So, you’re reading more ingredient labels and watching out for things that don’t sound like food. You may be delighted to read about an ingredient like an oil that at least sounds naturally good for you and the planet. The following guest post from Rainforest Action Network helps clear up some confusion about palm oil.
by Ashley Schaeffer Yidliz, Rainforest Action Network
Now that we’ve added trans fats to the list of ingredients to look for – and avoid – in supermarket labels, and the FDA is poised to ban them from the food supply altogether, we’re good, right?
Not so fast, warns Dr. Andrew Weil, America’s leading expert in integrative medicine.
Conflict Palm Oil is often used to replace those artery-clogging trans fats. It makes a good substitute because palm oil, like partially hydrogenated oil, is solid at room temperature. But is it actually healthy?
According to Dr. Weil, “Fresh palm fruit oil, sometimes called ‘red palm oil,’ is a nutritious and beneficial oil. However, it’s important not to confuse this raw oil with palm kernel oil, or the highly processed versions of crude palm oil that are commonly used as ingredients in the industrially produced packaged foods found in most Americans’ diets. These types of palm oil are unhealthy for the human body. And their irresponsible cultivation in tropical areas is unhealthy for the planet.”
Dr. Weil joins a chorus of voices expressing concern that, when it comes to replacing trans fats, we may be jumping out of the frying pan and into the deep fryer. The World Health Organization; the National Heart, Lung and Blood Institute; the National Institute of Diabetes and Digestive and Kidney Diseases; and the USDA’s Agricultural Research Service all recommend against consuming palm oil and other tropical oils because of their high content of artery-clogging saturated fats.
Beyond the health issue, environmentalists and human rights activists are concerned that the FDA ban on trans fats will lead to a repeat of the mistakes companies made ten years ago when the FDA mandated the labeling of trans fats. That mandate led to a 500% increase in demand for Conflict Palm Oil, which is produced in ways that cause large scale rainforest destruction and human rights abuses.
In fact, palm oil can now be found in roughly half the packaged food products sold in grocery stores. It is added to teething biscuits, baby formula, granola bars, peanut butter, crackers, you name it. When we feed our kids food that comes out of a bag, a box, or a package of any kind, chances are they’re eating palm oil.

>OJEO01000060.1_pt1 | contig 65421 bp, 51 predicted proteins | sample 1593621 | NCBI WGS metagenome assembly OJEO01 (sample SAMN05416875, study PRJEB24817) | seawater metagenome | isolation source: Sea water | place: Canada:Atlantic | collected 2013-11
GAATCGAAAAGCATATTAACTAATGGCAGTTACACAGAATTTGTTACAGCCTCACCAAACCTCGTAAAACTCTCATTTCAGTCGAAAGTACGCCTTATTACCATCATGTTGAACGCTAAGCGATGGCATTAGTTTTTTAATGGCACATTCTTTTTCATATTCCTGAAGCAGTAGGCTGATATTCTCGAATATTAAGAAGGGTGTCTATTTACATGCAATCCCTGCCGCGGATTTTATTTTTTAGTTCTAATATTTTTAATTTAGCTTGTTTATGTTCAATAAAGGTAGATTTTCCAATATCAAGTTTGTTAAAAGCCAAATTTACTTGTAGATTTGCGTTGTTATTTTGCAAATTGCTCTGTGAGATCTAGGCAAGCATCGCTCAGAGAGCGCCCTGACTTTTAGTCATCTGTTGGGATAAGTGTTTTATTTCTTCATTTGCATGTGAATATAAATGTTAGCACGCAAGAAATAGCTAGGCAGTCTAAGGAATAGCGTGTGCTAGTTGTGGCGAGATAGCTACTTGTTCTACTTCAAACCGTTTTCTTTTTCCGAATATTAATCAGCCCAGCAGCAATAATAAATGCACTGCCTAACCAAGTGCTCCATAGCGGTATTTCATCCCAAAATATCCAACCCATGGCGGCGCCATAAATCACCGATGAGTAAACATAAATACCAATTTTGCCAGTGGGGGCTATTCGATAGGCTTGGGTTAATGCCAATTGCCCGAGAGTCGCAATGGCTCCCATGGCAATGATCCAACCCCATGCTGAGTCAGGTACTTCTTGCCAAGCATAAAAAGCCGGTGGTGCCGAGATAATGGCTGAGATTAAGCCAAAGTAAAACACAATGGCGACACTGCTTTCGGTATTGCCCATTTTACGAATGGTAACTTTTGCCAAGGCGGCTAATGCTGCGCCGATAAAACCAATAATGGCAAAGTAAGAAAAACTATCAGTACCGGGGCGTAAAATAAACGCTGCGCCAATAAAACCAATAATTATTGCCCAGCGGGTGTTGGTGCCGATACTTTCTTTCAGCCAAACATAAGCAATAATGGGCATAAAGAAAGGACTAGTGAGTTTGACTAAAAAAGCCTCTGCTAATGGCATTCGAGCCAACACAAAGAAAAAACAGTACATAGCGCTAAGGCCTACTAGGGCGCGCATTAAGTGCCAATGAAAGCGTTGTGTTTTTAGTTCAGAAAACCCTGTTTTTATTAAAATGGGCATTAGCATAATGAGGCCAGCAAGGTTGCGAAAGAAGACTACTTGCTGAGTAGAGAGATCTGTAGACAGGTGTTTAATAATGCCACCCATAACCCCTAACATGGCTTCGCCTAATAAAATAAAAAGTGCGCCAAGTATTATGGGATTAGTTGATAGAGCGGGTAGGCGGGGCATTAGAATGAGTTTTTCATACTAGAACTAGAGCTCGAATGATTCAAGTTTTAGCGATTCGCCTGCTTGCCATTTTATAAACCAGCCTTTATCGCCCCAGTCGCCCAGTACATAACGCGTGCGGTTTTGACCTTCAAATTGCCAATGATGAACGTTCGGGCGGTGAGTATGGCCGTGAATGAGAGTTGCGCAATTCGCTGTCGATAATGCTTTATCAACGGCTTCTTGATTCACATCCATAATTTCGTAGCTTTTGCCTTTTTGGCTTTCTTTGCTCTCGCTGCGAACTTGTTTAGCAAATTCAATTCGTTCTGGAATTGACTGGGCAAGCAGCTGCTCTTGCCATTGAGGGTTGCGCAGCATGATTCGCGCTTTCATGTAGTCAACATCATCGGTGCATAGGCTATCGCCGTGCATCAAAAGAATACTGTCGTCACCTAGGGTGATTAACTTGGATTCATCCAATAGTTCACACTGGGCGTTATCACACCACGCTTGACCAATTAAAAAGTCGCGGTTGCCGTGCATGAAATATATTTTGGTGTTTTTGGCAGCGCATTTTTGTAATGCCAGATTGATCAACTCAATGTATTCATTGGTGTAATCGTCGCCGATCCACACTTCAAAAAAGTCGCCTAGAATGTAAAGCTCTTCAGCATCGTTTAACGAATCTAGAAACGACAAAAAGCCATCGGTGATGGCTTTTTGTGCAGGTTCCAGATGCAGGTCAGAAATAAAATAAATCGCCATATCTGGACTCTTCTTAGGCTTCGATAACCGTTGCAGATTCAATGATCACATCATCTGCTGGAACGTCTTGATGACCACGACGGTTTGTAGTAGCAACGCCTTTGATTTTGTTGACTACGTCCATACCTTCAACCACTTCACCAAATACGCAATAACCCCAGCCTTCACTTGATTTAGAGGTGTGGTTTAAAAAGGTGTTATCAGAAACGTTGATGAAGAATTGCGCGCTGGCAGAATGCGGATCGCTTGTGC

As a mom, I’m pleased to see the FDA taking steps to eliminate an ingredient from our food supply that is unhealthy for my family. But as a Palm Oil Campaigner for Rainforest Action Network, I know that replacing trans fats with Conflict Palm Oil won’t do much for people’s health and will cause dire consequences for the planet. In fact, not one of the nation’s top 20 snack food manufacturers can verifiably ensure that their products do not contain Conflict Palm Oil. I know that my baby boy would never forgive me if I told him that the hidden ingredient in his teething biscuits were the reason he’d never be able to see an orangutan in the wild.
That’s why I’m so passionate about our Conflict Palm Oil campaign to pressure the Snack Food 20* group of companies to eliminate Conflict Palm Oil from their products. And I’m pleased to report that it is working. A few months ago, palm oil mega-giant Wilmar International – which controls 45% of the global trade in palm oil - adopted a conflict-free palm oil policy. On Valentine’s day, Kellogg released a strengthened palm oil purchasing commitment, joining industry peers Nestle, Unilever and Ferrero. But we’re still waiting for several other kids’ snack makers to step up to the plate, including Kraft, PepsiCo, Heinz, Campbell Soup, ConAgra Food and Cargill.
So, what can moms do to make a difference?
1) Keep reading labels. Palm Oil goes by many names, including Palm Kernel Oil, Palmitate and Glyceryl Stearate. You’ll be amazed how ubiquitous it is, once you learn to recognize its many names.
2) Read RAN’s Conflict Palm Oil report, which outlines the health, human and environmental impacts of this destructive product and lays out exactly what we are asking shoppers and companies to do to eliminate it.
3) Take action online to tell the Snack Food 20: Don’t replace trans fats with Conflict Palm Oil.
Thanks to the support of RAN activists and allies, we are making progress and gaining traction. But we’ll need to keep pushing to reach the tipping point. I am convinced that moms have the power to provide the added momentum we’ll need to remove conflict palm oil from our food supply.
*The “Snack Food 20″ group of companies are Campbell Soup Company; ConAgra Foods, Inc.; Dunkin’ Brands Group, Inc.; General Mills, Inc.; Grupo Bimbo; Hillshire Brands Company; H.J. Heinz Company; Hormel Foods Corporation; Kellogg Company; Kraft Food Group, Inc.; Krispy Kreme Doughnuts Corp.; Mars Inc.; Mondelez International, Inc.; Nestle. S.A.; Nissin Foods Holdings Co., Ltd.; PepsiCo, Inc.; The Hershey Company; The J.M. Smucker Company; Toyo Suisan Kaisha, Ltd.; and Unilever.